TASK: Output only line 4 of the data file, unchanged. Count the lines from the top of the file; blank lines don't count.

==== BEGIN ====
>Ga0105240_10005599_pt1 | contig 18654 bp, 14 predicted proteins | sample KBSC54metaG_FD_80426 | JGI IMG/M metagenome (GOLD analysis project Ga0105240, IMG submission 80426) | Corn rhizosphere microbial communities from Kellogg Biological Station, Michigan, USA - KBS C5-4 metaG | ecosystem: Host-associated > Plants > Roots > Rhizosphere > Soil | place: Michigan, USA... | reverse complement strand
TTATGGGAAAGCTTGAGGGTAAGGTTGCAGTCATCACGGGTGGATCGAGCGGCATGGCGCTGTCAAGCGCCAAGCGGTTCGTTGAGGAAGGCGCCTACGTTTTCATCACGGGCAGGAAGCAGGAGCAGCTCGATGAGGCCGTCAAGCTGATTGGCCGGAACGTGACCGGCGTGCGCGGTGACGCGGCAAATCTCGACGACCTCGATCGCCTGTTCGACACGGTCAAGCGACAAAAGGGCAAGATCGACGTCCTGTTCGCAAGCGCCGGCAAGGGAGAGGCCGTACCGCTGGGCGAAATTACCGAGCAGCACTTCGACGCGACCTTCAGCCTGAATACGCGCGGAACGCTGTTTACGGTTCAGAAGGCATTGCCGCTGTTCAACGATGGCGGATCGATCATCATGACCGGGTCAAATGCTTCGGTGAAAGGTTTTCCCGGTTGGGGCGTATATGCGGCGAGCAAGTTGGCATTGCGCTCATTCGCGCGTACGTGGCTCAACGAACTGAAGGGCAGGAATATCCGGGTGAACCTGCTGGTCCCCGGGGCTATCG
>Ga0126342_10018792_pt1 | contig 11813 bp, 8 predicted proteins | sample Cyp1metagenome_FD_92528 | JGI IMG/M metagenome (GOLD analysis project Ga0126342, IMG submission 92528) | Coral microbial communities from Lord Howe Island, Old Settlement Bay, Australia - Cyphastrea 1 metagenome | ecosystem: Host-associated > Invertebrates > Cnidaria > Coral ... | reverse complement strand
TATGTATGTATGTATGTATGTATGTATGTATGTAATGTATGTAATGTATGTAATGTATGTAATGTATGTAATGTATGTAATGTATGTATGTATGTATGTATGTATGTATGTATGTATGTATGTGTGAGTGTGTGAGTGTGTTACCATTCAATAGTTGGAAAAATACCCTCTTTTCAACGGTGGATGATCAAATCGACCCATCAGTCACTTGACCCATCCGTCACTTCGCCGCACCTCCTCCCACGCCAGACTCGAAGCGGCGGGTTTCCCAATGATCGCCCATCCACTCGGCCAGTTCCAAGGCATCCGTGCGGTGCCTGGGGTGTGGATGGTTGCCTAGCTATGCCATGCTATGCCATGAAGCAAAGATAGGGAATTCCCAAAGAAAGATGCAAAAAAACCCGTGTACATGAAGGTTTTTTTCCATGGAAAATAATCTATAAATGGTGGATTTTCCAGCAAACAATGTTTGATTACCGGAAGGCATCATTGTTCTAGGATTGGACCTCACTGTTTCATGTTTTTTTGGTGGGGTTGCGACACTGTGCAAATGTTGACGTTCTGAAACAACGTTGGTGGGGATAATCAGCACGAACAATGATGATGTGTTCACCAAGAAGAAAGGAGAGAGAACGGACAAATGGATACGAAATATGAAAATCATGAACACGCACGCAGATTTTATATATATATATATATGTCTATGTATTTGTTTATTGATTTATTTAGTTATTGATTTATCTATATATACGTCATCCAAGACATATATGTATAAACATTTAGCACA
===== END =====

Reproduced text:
TATGTATGTATGTATGTATGTATGTATGTATGTAATGTATGTAATGTATGTAATGTATGTAATGTATGTAATGTATGTAATGTATGTATGTATGTATGTATGTATGTATGTATGTATGTATGTGTGAGTGTGTGAGTGTGTTACCATTCAATAGTTGGAAAAATACCCTCTTTTCAACGGTGGATGATCAAATCGACCCATCAGTCACTTGACCCATCCGTCACTTCGCCGCACCTCCTCCCACGCCAGACTCGAAGCGGCGGGTTTCCCAATGATCGCCCATCCACTCGGCCAGTTCCAAGGCATCCGTGCGGTGCCTGGGGTGTGGATGGTTGCCTAGCTATGCCATGCTATGCCATGAAGCAAAGATAGGGAATTCCCAAAGAAAGATGCAAAAAAACCCGTGTACATGAAGGTTTTTTTCCATGGAAAATAATCTATAAATGGTGGATTTTCCAGCAAACAATGTTTGATTACCGGAAGGCATCATTGTTCTAGGATTGGACCTCACTGTTTCATGTTTTTTTGGTGGGGTTGCGACACTGTGCAAATGTTGACGTTCTGAAACAACGTTGGTGGGGATAATCAGCACGAACAATGATGATGTGTTCACCAAGAAGAAAGGAGAGAGAACGGACAAATGGATACGAAATATGAAAATCATGAACACGCACGCAGATTTTATATATATATATATATGTCTATGTATTTGTTTATTGATTTATTTAGTTATTGATTTATCTATATATACGTCATCCAAGACATATATGTATAAACATTTAGCACA